Because what's going on in Europe, we're seeing a live reminder. Yet the general awareness of it in the US is even worse than "it can't happen here." (It can, of course.) It's also, "It can't happen in Europe", too. Yet Hungary has just morphed its government into an authoritarian form. And the euro crisis has disturbing political dimensions, too.
Ed Harrison of Credit Writedowns gives a good summary of what's going on with the euro crisis, which is part of the larger depression and the serious weakness of large banks in Europe, and also of what it could mean to the US in United States of Europe? What it Will Take to Save the Continent from Economic Collapse Alternet 01/31/2012:
The dilemma Europe now faces is complicated -- not least because the European Union comprises 27 separate sovereign nations and the euro area, where the chief problems lie, is a currency union that has 17 members itself. Beyond that, the euro is flawed both in design and in execution. It hearkens back to the gold standard and its fixed exchange rate system which necessitated a deflationary policy response to the deep downturn of 1929, ending in the Great Depression and World War II. Unless drastic action is taken, we will soon find ourselves in another Great Depression.He explains in an accessible way the policy tangle currently facing the eurozone and what Angela Merkel's austerity policies are incapable of solving it.
Here's an example of his summary of the crisis:
The bottom line is that Italy, one of Europe's largest economies, faces a dire situation and the solution on offer insures default as a likely outcome without tacit central bank support. That is an outcome which means a run on Italian banks, insolvency in Spain from contagion in Italy, core euro bank insolvency due to exposure to Italian bank and sovereign debt and widespread credit default swap triggers which must be paid by American banks. Conclusion: an Italian default would collapse the entire global financial system in short order. [my emphasis]He then adds, optimistically, "So, a country as large as Italy will not be allowed to fail. European officials will keep Italy from death's door by hook or by crook because they know how dire an outcome an Italian government default would be."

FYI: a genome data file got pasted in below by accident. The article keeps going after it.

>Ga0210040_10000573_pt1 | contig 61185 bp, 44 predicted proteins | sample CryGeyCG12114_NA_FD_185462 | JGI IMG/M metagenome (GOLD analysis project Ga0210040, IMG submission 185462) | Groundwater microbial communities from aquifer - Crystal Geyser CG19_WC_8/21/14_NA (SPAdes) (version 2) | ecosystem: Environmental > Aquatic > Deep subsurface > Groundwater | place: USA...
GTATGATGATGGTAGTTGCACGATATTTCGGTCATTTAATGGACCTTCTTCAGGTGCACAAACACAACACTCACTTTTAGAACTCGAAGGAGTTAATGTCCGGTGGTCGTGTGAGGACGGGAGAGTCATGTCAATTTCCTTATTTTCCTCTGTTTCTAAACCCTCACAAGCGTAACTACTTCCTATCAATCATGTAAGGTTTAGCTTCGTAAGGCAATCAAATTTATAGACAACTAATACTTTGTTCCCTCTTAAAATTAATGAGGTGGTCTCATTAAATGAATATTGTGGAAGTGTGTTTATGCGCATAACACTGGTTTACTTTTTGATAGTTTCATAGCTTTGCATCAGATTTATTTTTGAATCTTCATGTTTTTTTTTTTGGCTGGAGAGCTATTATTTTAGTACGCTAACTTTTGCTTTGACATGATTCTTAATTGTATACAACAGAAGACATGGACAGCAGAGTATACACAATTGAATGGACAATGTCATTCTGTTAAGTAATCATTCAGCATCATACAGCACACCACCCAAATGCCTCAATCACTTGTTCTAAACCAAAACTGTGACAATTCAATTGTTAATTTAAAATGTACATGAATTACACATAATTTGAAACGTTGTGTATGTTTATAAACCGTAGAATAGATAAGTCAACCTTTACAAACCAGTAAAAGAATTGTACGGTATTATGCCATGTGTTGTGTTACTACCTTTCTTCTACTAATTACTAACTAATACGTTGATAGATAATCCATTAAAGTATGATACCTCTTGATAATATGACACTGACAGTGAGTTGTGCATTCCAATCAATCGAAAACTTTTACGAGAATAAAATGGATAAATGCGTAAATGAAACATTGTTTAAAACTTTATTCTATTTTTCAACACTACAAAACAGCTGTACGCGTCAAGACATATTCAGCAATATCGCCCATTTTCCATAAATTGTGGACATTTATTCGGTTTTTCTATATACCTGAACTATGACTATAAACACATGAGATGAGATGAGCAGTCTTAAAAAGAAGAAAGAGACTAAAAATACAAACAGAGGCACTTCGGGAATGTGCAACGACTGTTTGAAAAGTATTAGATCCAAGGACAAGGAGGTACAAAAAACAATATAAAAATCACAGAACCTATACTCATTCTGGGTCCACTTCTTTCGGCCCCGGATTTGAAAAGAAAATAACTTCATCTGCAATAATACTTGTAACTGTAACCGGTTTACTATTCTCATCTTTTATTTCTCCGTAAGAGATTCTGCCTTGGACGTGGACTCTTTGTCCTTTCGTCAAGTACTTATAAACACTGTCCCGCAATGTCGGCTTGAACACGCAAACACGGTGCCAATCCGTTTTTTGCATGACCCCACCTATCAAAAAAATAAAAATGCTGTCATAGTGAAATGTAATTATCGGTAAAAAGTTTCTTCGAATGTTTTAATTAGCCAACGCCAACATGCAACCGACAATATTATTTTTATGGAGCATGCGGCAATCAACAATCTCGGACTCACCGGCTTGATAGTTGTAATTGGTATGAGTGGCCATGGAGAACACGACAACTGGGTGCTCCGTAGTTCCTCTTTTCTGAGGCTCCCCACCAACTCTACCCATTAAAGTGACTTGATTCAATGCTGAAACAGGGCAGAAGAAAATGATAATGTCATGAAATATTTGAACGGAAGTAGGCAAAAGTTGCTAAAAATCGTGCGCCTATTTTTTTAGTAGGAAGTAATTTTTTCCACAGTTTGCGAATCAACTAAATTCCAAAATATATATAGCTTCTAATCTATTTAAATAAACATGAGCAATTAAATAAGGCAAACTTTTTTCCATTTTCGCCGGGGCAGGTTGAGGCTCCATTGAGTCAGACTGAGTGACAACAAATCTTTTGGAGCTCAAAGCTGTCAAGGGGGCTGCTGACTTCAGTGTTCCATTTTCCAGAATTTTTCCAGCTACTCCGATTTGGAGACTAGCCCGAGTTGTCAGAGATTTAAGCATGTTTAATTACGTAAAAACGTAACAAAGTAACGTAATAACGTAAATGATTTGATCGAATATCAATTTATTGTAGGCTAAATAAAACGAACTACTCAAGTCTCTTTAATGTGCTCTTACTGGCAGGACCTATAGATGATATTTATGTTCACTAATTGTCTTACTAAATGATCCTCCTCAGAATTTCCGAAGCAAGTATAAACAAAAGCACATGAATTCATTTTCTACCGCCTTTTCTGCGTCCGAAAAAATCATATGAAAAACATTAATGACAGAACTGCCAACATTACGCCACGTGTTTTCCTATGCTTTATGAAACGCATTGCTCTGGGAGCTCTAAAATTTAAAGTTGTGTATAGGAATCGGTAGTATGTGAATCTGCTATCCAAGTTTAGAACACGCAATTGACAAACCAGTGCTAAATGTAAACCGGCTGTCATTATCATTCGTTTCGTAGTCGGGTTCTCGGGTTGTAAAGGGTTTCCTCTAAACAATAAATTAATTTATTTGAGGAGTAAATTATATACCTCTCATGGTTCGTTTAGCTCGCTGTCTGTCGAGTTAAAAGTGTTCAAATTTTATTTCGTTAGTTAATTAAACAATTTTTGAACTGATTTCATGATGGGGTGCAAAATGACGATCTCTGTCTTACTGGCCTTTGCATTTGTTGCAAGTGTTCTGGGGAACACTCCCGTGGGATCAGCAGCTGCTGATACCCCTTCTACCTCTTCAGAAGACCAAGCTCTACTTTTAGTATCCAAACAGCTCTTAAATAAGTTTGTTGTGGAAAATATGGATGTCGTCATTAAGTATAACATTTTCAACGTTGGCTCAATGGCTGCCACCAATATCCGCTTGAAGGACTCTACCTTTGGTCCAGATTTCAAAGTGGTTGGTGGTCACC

Given the level of irresponsibility and incompetence we've seen in this crisis the last two years from Britain, France and Germany, I would say he's been very optimistic even on that seemingly obvious assumption.
He does provide a really good description of the concept of "transfer union". It would help our domestic discussions on the economy if that were a generally familiar concept and people had a basic understanding of how that works in the US, which is a "transfer union". Which, as Harrison points out, so are "all national economies."
Tags: eu, euro, european union